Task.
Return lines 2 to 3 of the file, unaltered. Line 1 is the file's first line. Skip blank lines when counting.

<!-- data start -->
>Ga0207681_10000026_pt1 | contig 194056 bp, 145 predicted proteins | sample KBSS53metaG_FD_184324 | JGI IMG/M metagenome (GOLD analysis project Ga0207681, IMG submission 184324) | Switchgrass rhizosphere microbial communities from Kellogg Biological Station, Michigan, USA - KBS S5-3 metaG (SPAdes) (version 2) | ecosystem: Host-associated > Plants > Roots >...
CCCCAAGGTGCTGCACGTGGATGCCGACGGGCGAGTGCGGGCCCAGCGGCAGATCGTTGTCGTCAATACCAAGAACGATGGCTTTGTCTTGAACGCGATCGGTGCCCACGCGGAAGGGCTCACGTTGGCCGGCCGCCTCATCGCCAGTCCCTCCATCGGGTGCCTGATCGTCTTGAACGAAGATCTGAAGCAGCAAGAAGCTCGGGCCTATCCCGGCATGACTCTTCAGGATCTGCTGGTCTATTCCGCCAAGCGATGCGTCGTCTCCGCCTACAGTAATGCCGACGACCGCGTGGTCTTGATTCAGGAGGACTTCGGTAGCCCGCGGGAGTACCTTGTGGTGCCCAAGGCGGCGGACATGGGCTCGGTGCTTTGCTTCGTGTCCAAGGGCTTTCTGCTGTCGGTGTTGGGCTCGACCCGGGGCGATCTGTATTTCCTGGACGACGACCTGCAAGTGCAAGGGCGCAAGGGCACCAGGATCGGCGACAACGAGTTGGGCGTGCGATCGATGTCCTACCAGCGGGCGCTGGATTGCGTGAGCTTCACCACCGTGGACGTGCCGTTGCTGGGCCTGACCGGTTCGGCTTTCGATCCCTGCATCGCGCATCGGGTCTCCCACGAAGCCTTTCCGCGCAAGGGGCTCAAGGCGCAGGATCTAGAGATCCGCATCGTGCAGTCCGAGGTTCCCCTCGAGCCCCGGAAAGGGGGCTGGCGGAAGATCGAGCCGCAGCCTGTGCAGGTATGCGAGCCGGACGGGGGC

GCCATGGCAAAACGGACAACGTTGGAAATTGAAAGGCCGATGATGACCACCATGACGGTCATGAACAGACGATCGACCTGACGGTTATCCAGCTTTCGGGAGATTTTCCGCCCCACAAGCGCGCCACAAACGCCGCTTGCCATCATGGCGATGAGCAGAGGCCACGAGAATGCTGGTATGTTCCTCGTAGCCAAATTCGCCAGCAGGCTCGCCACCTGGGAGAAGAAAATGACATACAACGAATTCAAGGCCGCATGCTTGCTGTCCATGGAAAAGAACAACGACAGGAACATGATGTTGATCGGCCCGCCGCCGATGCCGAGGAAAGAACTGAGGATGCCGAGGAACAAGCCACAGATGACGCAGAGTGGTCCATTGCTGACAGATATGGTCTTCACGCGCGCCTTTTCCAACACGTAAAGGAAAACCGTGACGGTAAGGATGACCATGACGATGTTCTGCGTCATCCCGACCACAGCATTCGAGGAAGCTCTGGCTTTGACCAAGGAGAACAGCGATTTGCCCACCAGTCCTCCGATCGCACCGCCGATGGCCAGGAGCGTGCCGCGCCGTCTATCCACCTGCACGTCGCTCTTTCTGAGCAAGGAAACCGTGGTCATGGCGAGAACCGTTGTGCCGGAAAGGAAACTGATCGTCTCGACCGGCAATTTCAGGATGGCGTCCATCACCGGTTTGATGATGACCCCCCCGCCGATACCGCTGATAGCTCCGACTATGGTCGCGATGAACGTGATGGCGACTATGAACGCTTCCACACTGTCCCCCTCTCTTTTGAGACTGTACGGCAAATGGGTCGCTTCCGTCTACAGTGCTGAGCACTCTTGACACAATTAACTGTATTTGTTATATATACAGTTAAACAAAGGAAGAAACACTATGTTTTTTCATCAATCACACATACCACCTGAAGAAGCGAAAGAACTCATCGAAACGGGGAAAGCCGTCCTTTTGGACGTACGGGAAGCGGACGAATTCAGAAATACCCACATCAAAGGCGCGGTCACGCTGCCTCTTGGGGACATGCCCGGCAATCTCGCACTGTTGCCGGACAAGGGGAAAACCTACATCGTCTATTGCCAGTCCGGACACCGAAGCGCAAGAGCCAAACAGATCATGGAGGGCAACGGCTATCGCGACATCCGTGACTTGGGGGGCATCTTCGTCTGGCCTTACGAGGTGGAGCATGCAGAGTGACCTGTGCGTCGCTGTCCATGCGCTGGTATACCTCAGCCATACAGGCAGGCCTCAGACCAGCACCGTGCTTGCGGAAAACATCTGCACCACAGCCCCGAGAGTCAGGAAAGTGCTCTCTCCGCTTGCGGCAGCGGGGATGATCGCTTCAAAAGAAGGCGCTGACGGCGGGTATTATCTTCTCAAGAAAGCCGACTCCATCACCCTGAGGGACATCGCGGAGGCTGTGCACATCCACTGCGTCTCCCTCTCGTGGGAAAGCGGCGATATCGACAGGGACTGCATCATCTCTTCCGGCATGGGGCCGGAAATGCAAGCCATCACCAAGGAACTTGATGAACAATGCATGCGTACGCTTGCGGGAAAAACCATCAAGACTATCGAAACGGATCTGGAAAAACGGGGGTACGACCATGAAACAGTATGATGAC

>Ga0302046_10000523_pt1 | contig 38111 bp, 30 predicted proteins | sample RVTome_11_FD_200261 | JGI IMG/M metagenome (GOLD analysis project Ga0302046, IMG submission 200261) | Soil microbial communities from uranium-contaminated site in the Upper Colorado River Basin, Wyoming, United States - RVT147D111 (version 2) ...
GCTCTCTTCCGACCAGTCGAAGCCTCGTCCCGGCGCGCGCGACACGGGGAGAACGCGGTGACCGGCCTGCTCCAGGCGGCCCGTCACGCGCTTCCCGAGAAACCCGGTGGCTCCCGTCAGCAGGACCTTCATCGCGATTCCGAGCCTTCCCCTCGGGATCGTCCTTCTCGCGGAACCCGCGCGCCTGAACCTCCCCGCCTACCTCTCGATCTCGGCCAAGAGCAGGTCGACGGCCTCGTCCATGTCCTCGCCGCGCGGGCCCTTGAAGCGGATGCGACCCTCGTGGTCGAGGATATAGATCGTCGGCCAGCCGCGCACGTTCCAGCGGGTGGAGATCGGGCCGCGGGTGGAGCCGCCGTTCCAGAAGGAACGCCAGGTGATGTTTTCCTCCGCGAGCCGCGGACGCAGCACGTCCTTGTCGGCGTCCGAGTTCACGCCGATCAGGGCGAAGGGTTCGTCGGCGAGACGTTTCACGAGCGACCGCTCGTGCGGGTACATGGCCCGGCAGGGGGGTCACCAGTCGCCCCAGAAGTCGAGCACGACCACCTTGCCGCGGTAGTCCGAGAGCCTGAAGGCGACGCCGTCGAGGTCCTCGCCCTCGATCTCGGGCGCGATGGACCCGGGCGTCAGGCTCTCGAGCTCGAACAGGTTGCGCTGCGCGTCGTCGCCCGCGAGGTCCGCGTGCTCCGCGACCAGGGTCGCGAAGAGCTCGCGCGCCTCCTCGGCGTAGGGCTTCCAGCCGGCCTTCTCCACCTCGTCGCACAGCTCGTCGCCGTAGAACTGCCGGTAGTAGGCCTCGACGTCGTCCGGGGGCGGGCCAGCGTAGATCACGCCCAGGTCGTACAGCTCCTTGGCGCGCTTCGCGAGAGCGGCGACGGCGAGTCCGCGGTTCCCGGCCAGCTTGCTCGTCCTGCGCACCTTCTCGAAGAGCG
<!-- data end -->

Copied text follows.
CCCCAAGGTGCTGCACGTGGATGCCGACGGGCGAGTGCGGGCCCAGCGGCAGATCGTTGTCGTCAATACCAAGAACGATGGCTTTGTCTTGAACGCGATCGGTGCCCACGCGGAAGGGCTCACGTTGGCCGGCCGCCTCATCGCCAGTCCCTCCATCGGGTGCCTGATCGTCTTGAACGAAGATCTGAAGCAGCAAGAAGCTCGGGCCTATCCCGGCATGACTCTTCAGGATCTGCTGGTCTATTCCGCCAAGCGATGCGTCGTCTCCGCCTACAGTAATGCCGACGACCGCGTGGTCTTGATTCAGGAGGACTTCGGTAGCCCGCGGGAGTACCTTGTGGTGCCCAAGGCGGCGGACATGGGCTCGGTGCTTTGCTTCGTGTCCAAGGGCTTTCTGCTGTCGGTGTTGGGCTCGACCCGGGGCGATCTGTATTTCCTGGACGACGACCTGCAAGTGCAAGGGCGCAAGGGCACCAGGATCGGCGACAACGAGTTGGGCGTGCGATCGATGTCCTACCAGCGGGCGCTGGATTGCGTGAGCTTCACCACCGTGGACGTGCCGTTGCTGGGCCTGACCGGTTCGGCTTTCGATCCCTGCATCGCGCATCGGGTCTCCCACGAAGCCTTTCCGCGCAAGGGGCTCAAGGCGCAGGATCTAGAGATCCGCATCGTGCAGTCCGAGGTTCCCCTCGAGCCCCGGAAAGGGGGCTGGCGGAAGATCGAGCCGCAGCCTGTGCAGGTATGCGAGCCGGACGGGGGC

GCCATGGCAAAACGGACAACGTTGGAAATTGAAAGGCCGATGATGACCACCATGACGGTCATGAACAGACGATCGACCTGACGGTTATCCAGCTTTCGGGAGATTTTCCGCCCCACAAGCGCGCCACAAACGCCGCTTGCCATCATGGCGATGAGCAGAGGCCACGAGAATGCTGGTATGTTCCTCGTAGCCAAATTCGCCAGCAGGCTCGCCACCTGGGAGAAGAAAATGACATACAACGAATTCAAGGCCGCATGCTTGCTGTCCATGGAAAAGAACAACGACAGGAACATGATGTTGATCGGCCCGCCGCCGATGCCGAGGAAAGAACTGAGGATGCCGAGGAACAAGCCACAGATGACGCAGAGTGGTCCATTGCTGACAGATATGGTCTTCACGCGCGCCTTTTCCAACACGTAAAGGAAAACCGTGACGGTAAGGATGACCATGACGATGTTCTGCGTCATCCCGACCACAGCATTCGAGGAAGCTCTGGCTTTGACCAAGGAGAACAGCGATTTGCCCACCAGTCCTCCGATCGCACCGCCGATGGCCAGGAGCGTGCCGCGCCGTCTATCCACCTGCACGTCGCTCTTTCTGAGCAAGGAAACCGTGGTCATGGCGAGAACCGTTGTGCCGGAAAGGAAACTGATCGTCTCGACCGGCAATTTCAGGATGGCGTCCATCACCGGTTTGATGATGACCCCCCCGCCGATACCGCTGATAGCTCCGACTATGGTCGCGATGAACGTGATGGCGACTATGAACGCTTCCACACTGTCCCCCTCTCTTTTGAGACTGTACGGCAAATGGGTCGCTTCCGTCTACAGTGCTGAGCACTCTTGACACAATTAACTGTATTTGTTATATATACAGTTAAACAAAGGAAGAAACACTATGTTTTTTCATCAATCACACATACCACCTGAAGAAGCGAAAGAACTCATCGAAACGGGGAAAGCCGTCCTTTTGGACGTACGGGAAGCGGACGAATTCAGAAATACCCACATCAAAGGCGCGGTCACGCTGCCTCTTGGGGACATGCCCGGCAATCTCGCACTGTTGCCGGACAAGGGGAAAACCTACATCGTCTATTGCCAGTCCGGACACCGAAGCGCAAGAGCCAAACAGATCATGGAGGGCAACGGCTATCGCGACATCCGTGACTTGGGGGGCATCTTCGTCTGGCCTTACGAGGTGGAGCATGCAGAGTGACCTGTGCGTCGCTGTCCATGCGCTGGTATACCTCAGCCATACAGGCAGGCCTCAGACCAGCACCGTGCTTGCGGAAAACATCTGCACCACAGCCCCGAGAGTCAGGAAAGTGCTCTCTCCGCTTGCGGCAGCGGGGATGATCGCTTCAAAAGAAGGCGCTGACGGCGGGTATTATCTTCTCAAGAAAGCCGACTCCATCACCCTGAGGGACATCGCGGAGGCTGTGCACATCCACTGCGTCTCCCTCTCGTGGGAAAGCGGCGATATCGACAGGGACTGCATCATCTCTTCCGGCATGGGGCCGGAAATGCAAGCCATCACCAAGGAACTTGATGAACAATGCATGCGTACGCTTGCGGGAAAAACCATCAAGACTATCGAAACGGATCTGGAAAAACGGGGGTACGACCATGAAACAGTATGATGAC